top of page

Derek M. Koch hosts the popular horror movie podcast, "Monster Kid Radio." He reviewed the play and interviewed Sara Karloff in episode 151.

Rondo Hatton Award winner

Derek M. Koch

He interviewed Randy Bowser in episodes 119 and 120.

Monster Kid Radio logo



"The writing is impressive...It's just of the standout events

I attended this year."



Derek M. Koch host of Monster Kid Radio

                                                   KARLOFF the play just like the venue, is cozy. Boris Karloff walks onto stage, and though we're taken on a tour through Karloff's entire acting life, the conversation is intimate. At imes, he's talking directly to the audience - and he really could have been talking to me personally - and at other times, he's interacting with people like Jack Pierce, Mae Clarke or his family, including daughter Sara.

     The story-telling of KARLOFF the play is non-linear. It's dream-like in its structure, floating its audience  through Karloff's memories of working on the stage and screen . . . and some bits in-between.   There are a few props and costume pieces on stage to help illustrate some of his stories,  but in all honesty, they're not needed for this Boris Karloff fan.

     Let me stress - they're not NEEDED, but it is a treat to see Karloff don the furry shirt from Son of Frankenstein or put on a wig when he's telling us about the time he played Captain Hook on the stage. So please don't misunderstand me. What I'm hoping I'm communicating here is that I could have sat cross-legged in front of Randy-Bowser-as-Karloff and just listened and watched him perform.

     And that's a testament to what Bowser has done here. As the writer, he's distilling Karloff's life story. While the play's timeline deals mostly with the man's journey from starving actor with the unfortunate addiction of needing three meals a day to his legendary place in entertainment history, Bowser gives us Boris Karloff's, or William Henry Pratt's, roots and clearly gives us a picture of what the man's family life was like, from child to husband to father.

     The writing of KARLOFF the play is impressive, so much so that if I could, I would buy a copy of the script for myself. You know what else I'd love to bottle up and add to my collection if I could? Randy Bowser's performance. Sara Karloff said it best when she said Randy nailed it. He doesn't do an impersonation. He doesn't intentionally lisp every S sound in his speech, even while joking about it. But I've watched enough Karloff movies and seen enough Karloff on Television to recognize the man's pacing and speech patterns. Randy does nail this, and every once and a while, I closed my eyes and I could imagine Karloff himself speaking to the audience.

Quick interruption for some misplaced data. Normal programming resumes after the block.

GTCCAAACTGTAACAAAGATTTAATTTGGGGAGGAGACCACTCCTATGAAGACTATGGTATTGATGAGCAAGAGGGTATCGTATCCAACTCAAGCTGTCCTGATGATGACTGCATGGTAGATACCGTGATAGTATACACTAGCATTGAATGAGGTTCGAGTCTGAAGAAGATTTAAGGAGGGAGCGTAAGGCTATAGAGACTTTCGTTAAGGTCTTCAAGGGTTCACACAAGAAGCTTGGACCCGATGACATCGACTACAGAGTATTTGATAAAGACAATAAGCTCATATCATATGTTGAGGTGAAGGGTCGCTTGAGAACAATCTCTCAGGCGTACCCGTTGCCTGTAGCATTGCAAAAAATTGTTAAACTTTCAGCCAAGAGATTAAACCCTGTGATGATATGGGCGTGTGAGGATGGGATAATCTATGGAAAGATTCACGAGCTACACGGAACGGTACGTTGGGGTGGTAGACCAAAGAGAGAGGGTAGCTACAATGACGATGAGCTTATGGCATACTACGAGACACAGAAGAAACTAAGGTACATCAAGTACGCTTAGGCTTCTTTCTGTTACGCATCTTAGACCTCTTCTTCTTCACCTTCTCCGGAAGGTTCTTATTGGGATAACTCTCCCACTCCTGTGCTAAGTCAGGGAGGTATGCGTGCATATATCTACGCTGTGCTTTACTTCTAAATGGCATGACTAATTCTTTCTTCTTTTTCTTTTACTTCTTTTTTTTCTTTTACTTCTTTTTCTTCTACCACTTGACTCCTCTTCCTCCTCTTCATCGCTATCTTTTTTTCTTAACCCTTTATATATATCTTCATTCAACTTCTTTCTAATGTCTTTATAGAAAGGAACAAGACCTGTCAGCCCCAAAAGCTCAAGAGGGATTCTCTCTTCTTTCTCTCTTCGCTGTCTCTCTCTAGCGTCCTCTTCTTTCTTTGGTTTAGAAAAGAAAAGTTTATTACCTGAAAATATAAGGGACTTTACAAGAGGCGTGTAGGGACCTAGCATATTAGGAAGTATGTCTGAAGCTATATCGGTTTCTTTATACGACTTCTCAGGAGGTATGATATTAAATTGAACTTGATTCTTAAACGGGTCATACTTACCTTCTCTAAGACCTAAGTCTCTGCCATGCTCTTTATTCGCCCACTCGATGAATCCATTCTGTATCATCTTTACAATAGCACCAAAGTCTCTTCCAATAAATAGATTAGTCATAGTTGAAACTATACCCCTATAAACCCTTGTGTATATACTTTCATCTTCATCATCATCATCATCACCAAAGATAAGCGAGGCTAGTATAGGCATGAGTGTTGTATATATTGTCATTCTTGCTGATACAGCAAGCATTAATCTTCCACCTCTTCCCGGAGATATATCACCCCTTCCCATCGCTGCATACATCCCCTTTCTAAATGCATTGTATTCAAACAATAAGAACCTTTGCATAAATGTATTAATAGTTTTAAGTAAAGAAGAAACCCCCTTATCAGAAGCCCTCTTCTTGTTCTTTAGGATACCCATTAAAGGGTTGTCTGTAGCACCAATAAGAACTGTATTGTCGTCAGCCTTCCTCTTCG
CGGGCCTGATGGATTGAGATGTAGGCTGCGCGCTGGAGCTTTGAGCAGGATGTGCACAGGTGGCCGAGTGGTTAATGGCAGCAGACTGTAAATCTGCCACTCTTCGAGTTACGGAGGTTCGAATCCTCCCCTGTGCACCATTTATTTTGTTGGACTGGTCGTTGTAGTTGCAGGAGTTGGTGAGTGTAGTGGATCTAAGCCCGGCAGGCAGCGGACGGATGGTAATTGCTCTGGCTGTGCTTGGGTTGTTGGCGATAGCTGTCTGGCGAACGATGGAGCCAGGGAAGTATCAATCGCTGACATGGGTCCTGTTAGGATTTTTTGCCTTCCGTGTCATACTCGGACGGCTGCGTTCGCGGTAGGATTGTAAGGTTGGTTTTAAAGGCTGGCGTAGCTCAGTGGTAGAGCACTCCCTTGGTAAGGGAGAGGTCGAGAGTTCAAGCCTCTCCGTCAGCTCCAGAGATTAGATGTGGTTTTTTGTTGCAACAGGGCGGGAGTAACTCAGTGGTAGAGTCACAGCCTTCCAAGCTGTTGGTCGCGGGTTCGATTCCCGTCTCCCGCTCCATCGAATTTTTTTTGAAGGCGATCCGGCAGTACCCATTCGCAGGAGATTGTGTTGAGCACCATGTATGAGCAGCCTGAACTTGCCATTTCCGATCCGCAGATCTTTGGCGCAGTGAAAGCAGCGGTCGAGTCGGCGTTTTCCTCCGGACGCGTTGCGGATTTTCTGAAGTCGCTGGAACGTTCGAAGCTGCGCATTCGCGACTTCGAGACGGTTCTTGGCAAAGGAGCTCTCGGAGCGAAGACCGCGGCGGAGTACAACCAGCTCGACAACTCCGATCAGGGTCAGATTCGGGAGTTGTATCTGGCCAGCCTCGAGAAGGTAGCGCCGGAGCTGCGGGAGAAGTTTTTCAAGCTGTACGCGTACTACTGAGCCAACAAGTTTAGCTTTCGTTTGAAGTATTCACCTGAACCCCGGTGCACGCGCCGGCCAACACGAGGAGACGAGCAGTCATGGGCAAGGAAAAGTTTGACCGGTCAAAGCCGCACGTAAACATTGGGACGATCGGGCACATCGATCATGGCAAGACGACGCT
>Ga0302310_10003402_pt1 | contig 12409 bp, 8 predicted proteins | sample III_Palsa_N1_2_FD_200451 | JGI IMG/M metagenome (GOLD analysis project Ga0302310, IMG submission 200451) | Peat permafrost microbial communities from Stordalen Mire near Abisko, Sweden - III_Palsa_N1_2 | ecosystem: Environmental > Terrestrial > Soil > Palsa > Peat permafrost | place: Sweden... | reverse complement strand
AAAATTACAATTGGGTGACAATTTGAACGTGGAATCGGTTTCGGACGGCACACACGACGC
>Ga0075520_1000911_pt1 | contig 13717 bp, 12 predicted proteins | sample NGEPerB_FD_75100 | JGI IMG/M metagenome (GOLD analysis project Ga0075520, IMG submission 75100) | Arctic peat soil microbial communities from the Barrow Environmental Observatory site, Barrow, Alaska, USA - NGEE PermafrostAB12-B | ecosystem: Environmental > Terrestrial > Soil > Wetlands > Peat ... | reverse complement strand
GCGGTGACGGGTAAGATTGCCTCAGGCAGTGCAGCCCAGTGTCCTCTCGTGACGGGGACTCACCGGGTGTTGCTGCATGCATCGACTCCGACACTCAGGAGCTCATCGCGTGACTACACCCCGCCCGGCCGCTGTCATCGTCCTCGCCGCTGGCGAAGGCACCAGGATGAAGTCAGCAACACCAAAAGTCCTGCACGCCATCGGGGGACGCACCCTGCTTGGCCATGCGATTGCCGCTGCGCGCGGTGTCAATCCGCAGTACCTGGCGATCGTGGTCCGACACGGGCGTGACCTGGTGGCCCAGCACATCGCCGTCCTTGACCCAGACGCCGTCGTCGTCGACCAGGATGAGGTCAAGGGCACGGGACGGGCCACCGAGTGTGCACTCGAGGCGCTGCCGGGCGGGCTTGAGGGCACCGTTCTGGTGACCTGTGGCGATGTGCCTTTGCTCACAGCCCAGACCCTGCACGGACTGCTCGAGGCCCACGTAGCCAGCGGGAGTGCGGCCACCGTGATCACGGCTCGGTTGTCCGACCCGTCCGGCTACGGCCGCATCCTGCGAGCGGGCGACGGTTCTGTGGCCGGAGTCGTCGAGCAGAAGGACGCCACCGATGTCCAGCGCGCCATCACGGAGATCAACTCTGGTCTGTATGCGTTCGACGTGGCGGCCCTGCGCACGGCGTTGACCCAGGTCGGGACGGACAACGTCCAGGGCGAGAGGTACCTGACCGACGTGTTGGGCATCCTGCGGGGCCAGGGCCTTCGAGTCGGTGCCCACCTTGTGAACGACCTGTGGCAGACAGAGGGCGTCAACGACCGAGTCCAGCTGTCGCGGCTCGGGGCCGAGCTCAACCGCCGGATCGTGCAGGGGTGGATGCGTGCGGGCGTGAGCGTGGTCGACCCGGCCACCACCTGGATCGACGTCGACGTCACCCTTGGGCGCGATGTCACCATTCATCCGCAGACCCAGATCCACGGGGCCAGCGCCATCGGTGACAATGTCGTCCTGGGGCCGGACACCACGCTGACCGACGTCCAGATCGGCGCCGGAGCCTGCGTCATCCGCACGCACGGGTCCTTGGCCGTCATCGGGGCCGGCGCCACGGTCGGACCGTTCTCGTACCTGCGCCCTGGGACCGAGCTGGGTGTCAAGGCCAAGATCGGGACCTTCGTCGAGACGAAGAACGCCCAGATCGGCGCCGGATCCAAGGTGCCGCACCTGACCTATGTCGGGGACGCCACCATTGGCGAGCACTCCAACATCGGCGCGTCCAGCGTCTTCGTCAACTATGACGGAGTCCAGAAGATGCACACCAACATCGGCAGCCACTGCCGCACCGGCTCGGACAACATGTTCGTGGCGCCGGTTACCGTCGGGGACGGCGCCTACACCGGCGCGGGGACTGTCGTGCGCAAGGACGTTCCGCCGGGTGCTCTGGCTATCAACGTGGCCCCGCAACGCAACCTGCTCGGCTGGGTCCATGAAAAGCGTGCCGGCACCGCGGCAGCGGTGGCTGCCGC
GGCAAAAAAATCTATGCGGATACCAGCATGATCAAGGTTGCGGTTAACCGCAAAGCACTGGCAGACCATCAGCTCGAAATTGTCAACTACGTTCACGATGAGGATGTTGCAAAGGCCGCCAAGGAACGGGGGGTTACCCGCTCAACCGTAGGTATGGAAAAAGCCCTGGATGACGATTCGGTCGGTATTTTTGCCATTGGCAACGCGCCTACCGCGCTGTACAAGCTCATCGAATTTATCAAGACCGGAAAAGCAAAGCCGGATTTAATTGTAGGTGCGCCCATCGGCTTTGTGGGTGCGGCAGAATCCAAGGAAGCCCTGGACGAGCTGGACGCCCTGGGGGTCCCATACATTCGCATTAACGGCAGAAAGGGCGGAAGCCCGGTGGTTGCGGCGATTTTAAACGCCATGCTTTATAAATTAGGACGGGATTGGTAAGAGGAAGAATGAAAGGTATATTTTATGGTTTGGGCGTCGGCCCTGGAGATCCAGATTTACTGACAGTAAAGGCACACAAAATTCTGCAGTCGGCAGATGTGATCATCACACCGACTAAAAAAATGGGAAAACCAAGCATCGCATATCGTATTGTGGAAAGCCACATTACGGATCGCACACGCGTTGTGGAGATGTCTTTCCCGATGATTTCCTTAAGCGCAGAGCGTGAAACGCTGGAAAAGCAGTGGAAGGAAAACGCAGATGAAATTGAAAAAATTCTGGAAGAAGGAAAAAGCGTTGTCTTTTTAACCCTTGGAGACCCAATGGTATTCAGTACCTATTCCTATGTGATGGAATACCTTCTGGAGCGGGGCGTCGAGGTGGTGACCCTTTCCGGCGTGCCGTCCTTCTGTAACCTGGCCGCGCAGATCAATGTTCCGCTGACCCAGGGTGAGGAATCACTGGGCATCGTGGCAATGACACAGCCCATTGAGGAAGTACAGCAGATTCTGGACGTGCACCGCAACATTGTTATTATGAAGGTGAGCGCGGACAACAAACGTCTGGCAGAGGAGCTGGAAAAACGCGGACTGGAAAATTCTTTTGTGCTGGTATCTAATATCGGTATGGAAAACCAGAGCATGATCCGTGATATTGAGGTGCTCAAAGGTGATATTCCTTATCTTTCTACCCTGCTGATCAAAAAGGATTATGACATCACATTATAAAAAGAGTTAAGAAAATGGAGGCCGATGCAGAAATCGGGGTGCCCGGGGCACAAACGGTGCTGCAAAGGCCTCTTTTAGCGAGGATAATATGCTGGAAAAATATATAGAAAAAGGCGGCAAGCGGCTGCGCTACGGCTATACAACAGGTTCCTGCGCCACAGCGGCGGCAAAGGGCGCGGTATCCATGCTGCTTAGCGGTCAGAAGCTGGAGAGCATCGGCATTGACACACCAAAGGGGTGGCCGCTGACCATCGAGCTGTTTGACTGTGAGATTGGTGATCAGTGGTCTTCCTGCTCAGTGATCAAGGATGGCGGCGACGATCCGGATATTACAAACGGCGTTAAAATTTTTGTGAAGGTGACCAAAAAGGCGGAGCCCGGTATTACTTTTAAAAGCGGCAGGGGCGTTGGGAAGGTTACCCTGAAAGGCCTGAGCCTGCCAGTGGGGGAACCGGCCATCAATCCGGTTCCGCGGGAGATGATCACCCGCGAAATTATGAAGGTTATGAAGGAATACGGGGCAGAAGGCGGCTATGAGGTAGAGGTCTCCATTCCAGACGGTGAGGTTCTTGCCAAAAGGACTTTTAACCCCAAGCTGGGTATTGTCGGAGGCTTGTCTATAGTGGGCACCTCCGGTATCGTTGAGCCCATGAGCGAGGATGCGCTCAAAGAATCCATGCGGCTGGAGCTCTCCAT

I didn't want to keep my eyes closed for too long, though, because then I would have missed some of Bowser's physical performance. When he takes on Karloff as Frankenstein's Monster, I believed he was wearing the leg braces Karloff wore while playing that role. And that's to say nothing of what he does with the rest of his body. It's not pantomime. It's not a caricature. It's just acting.

     And it's just good.

     No. Strike that. It's just great.

     Because of the acting, because of the writing, because of the evident passion on behalf of Bowser and everyone who helped him out, attending KARLOFF the play has become one of the stand out events I attended this year.

     I want to talk about how the play ended. I loved it. There's such a nice moment, a crescendo-like note that made my heart grow three sizes that night, and then Bowser gave me something to do with that welled up heart that I'm sure Karloff himself would have appreciated. It ends on a happy note, and a particular song has been song running off and on through my head since the show.


Derek M. Koch


bottom of page